Border violence prevents Syrian refugees from reaching Jordan

AMMAN, Jordan — An upswing in violence across southern Syria has prevented thousands of refugees from crossing into Jordan, according to U.N. officials, who are warning of an impending humanitarian crisis along the Jordanian-Syrian border.

According to the United Nations High Commissioner for Refugees, intensified clashes and shelling along the 230-mile-border has prevented thousands of Syrians from reaching Jordan since Saturday, shrinking a refugee influx which at one point averaged some 2,500 persons per day into the single digits.

Graphic

Caught in the middle: The contrast in lives between those who stayed back and those who decided to leave Syria.
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Caught in the middle: The contrast in lives between those who stayed back and those who decided to leave Syria.

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“From what we are seeing right now, the violence has cut off all access routes to Jordan,” said Andrew Harper, UNHCR representative inside Jordan. “If thousands are continued to be displaced within Syria, we are very concerned that there is a large population stranded in southern Syria.”

On a day that the United States, Britain, France, Italy, Germany and regional powers met to discuss peace prospects in the so-called Friends of Syria gathering in the Jordanian capital, a single, injured Syrian made it across the border, relief officials said, following consecutive nights that saw nine, three and 13 new arrivals, respectively.

The drop-off comes as Damascus continues its month-long, sweeping military offensive across the southern region seen by observers as a bid to strengthen Bashar al-Assad’s regime’s hand ahead of potential peace talks in Geneva next month.

According to Free Syrian Army officials, the campaign has seen Damascus retake several border towns such as Tal Shihab, Khirbet Ghazaleh and Sahem Al Golan — key rebel strongholds that served as hubs for displaced persons and key transit points on smuggling routes into Jordan.

“The regime is dropping more rockets on us in a day than it has in previous months,” said Mohammed al-Darawi, a Free Syrian Army battalion leader stationed outside the southern city of Daraa, which lies less than a mile from the Jordanian border. “Right now no one can move in southern Syria without the risk of getting hit.”

According to Darawi and residents of the border towns, some 10,000 displaced Syrians have massed along the border — a backlog they expect to double unless there is a break in hostilities.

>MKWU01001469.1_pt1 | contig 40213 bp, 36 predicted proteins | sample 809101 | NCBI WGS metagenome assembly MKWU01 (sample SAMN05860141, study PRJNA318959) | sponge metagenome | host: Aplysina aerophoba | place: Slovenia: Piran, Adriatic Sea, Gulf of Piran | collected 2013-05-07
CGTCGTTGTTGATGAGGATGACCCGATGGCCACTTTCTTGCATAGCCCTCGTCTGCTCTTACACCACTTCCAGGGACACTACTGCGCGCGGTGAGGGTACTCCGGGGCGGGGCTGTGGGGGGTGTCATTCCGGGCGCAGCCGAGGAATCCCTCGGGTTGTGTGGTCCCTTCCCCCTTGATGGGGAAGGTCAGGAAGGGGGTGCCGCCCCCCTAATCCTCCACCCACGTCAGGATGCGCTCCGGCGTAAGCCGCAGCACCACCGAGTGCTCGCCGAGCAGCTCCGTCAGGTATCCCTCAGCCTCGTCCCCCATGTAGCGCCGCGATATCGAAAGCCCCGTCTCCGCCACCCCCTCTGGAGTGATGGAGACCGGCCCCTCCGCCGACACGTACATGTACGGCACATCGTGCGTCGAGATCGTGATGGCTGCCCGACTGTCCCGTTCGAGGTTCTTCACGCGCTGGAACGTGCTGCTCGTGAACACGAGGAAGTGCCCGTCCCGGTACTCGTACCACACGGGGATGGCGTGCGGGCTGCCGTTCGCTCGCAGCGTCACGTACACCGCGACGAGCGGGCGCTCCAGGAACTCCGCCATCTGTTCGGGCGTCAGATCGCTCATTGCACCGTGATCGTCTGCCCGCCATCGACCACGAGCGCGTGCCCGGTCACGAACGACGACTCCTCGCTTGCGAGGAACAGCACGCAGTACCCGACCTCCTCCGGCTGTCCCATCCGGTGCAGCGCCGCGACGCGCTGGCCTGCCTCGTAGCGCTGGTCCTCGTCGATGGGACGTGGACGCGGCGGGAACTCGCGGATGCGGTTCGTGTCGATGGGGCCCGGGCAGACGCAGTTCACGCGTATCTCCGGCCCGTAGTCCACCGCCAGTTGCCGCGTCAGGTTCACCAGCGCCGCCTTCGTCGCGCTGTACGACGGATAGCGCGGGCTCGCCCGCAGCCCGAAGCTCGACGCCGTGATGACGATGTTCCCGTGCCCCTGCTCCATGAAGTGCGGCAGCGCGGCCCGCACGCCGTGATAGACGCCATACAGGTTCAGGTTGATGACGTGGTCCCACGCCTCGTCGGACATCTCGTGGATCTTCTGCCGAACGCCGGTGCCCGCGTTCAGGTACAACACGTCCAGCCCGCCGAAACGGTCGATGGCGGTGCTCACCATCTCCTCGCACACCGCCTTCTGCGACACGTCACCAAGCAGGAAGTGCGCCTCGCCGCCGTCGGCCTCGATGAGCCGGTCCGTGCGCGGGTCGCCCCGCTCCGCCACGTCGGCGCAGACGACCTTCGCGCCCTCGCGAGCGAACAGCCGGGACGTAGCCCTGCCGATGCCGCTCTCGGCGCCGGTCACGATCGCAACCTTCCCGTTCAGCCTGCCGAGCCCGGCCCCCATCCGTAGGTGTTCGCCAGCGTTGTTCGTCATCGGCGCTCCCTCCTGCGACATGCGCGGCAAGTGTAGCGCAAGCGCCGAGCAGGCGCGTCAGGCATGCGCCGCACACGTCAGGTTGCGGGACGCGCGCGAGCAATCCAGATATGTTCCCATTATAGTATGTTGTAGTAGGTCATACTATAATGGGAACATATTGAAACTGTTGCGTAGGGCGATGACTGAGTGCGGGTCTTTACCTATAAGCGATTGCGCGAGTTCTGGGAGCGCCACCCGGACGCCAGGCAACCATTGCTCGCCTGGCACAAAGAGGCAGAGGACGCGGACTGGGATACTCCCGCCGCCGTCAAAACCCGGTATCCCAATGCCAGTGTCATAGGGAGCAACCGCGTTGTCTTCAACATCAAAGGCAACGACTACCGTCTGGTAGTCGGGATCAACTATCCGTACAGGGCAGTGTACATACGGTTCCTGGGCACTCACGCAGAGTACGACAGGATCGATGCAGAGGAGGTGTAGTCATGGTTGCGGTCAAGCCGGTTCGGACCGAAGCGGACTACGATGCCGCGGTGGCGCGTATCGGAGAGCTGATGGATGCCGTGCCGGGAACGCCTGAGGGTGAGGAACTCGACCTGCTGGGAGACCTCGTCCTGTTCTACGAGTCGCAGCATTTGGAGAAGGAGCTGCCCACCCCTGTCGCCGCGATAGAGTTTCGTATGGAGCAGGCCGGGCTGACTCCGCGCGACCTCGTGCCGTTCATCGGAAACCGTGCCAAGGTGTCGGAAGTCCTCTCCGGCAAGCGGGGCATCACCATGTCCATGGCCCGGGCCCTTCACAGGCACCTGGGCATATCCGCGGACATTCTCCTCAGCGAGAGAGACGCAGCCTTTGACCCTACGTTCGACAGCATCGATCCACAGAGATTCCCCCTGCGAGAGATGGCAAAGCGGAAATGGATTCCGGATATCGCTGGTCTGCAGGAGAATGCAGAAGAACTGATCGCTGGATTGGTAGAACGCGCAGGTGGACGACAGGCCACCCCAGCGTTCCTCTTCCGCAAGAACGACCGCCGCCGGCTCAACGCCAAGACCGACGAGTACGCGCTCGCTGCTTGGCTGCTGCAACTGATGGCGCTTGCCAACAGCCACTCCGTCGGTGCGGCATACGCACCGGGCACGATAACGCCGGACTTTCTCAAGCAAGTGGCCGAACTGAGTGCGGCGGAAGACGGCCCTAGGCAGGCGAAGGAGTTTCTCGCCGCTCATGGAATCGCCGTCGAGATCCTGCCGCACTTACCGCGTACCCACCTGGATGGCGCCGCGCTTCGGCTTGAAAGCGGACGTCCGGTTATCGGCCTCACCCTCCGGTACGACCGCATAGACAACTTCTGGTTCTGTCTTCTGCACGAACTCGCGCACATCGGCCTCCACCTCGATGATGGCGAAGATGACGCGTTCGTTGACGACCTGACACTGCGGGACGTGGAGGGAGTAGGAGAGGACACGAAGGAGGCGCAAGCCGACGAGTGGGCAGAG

The de-facto blockade has stoked fears among Syrians already living in Jordan, many of whom have called on their relatives in Syria to join them due to the rising violence and fears of retaliatory “massacres” in towns and villages recently retaken by regime forces.

Abu Malek al-Halibi said he has spent the past three days awaiting news of his wife and two children, who left from Aleppo for Jordan one week ago.

“The last I heard, they were heading to the town of Tal Shihab,” said the 54-year-old former police officer, who fled to the northern Jordanian city of Mafraq with his son six months ago. “Now only God knows if they have been taken by a missile or regime forces.”

The drop in refugee numbers has raised questions over Jordanian border policy, with some Syrian activists and media reports claiming that Jordanian military forces have begun turning away the thousands of refugees trying to enter the country each day.

Jordanian officials say Amman has not reversed the open-border policy that has resulted in the influx of over a half-million Syrians since March 2011. Forces are actively patrolling the mountainous border in search of Syrians who manage to break through the blockade, they say.

“We are ready to receive, treat and transfer refugees that make it to the Jordanian side of the border — but none are coming,” says Brig. Gen. Hussein Al Zayoud, head of the Jordanian border guard.

Harper and other UNHCR officials have called on Damascus to open southern Syria to aid agencies in order to ensure a supply of badly needed medical assistance and food aid to under-siege residents.

As violence continued to flare across southern Syria on Wednesday and talks continued over a still-elusive peace process, the fate of thousands such as Halibi’s family continued to hang in the balance.

“We no longer care about conferences, or transition governments or freedoms,” Halibi said. “All we want is to be with our families again.”

 
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